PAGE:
Admit it: Lars von Trier is annoying. He also happens to be pretty brilliant, which is why so many of Danish dogma dude's films are infuriating, including this one. As a semisequel to Dogville, this gut-wrenching film set in the 1930s looks much like a play, with few sets or props. Bryce Dallas Howard, a rich daddy's girl, comes on a plantation in which slavery still seems to exist.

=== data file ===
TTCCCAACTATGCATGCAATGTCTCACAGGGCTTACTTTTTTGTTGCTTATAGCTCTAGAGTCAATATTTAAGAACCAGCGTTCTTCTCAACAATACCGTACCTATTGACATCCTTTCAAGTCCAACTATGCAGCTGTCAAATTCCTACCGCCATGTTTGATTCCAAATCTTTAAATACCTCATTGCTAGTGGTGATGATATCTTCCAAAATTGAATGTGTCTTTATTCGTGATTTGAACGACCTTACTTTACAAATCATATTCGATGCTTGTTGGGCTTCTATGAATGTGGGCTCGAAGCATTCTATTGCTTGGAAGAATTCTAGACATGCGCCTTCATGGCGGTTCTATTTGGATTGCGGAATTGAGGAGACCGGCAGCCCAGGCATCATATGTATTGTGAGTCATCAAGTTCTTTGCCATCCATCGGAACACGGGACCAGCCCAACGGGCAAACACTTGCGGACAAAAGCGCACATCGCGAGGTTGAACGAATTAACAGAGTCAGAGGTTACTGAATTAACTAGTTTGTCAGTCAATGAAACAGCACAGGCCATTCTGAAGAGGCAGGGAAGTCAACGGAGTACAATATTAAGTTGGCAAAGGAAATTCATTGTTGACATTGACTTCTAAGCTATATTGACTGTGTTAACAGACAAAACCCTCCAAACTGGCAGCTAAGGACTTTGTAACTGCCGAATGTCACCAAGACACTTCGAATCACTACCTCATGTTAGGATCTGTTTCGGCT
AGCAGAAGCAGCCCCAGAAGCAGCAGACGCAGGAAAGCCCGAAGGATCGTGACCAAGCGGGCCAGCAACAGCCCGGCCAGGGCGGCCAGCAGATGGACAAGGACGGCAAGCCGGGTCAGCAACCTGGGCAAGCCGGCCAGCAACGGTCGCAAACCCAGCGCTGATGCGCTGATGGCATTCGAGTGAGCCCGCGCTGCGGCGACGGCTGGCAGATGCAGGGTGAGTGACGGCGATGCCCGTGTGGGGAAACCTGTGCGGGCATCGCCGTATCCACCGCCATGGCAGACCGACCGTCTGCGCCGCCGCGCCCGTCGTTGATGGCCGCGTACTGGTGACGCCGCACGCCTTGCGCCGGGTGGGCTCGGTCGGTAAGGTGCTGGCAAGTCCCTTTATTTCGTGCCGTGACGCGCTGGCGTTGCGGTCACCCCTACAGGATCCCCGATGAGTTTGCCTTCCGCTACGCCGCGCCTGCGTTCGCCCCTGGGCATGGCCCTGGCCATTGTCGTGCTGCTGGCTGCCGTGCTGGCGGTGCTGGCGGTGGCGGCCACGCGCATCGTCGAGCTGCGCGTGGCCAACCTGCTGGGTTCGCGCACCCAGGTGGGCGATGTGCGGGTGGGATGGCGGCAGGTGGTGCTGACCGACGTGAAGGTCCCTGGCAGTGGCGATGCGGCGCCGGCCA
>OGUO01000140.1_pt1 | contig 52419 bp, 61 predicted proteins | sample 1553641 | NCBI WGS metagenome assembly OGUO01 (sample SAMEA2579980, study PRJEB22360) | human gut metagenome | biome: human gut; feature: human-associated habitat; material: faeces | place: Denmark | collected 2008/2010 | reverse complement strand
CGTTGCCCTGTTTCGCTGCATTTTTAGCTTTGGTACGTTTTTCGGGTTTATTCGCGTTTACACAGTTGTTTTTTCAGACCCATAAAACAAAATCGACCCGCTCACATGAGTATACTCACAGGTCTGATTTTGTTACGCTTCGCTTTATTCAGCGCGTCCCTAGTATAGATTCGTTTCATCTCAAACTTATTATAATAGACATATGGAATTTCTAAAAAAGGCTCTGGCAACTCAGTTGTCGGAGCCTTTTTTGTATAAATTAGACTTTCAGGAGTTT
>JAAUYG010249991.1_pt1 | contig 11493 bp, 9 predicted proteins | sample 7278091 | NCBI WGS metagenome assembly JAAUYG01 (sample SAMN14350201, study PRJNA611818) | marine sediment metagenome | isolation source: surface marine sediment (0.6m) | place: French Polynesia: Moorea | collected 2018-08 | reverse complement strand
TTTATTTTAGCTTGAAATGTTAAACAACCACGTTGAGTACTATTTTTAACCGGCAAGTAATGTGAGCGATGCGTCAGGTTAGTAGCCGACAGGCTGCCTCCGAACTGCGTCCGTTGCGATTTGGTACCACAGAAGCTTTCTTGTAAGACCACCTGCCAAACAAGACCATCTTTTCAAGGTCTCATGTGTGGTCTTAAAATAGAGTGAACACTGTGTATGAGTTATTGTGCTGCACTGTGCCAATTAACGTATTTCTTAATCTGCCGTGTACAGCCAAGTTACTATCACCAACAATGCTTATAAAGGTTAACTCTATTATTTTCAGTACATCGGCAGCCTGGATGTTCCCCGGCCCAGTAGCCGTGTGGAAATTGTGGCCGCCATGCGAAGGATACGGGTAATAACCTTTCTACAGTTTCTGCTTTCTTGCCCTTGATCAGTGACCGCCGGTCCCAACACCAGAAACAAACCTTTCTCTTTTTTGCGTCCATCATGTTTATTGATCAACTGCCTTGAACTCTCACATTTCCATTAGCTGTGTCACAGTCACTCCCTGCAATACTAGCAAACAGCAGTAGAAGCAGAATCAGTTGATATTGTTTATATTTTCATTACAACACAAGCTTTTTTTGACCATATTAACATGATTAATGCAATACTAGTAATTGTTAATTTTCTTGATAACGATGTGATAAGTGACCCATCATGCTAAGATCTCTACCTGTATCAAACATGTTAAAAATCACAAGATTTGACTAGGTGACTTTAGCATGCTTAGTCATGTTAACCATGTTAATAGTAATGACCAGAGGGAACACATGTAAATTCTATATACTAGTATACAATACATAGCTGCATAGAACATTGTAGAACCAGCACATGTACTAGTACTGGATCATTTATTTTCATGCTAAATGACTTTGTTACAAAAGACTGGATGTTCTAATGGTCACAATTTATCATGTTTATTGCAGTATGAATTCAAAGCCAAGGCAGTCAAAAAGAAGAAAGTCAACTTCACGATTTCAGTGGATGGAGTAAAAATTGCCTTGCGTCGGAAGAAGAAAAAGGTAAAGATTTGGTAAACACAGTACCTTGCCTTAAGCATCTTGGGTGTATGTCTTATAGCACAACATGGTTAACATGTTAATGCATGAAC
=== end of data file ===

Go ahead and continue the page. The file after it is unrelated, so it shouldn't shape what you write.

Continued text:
Her gangster father (Willem Dafoe) urges her to move on, but she's determined to "save" the poor black folks. That they don't want her help and have no use for her patronizing manner makes little difference. What ensues is von Trier's harsh look at good intentions, and he's determined to drill it home, over and over again. The moral lessons are reminiscent of innumerable episodes of The Twilight Zone, but there's nothing derivative about von Trier's telling, style and ultimate effect. If you don't mind being subjected to moralizing or the denigration of blacks (all to prove a point, of course), you might find the whole experience riveting. And you'll definitely think twice before doing a good deed.
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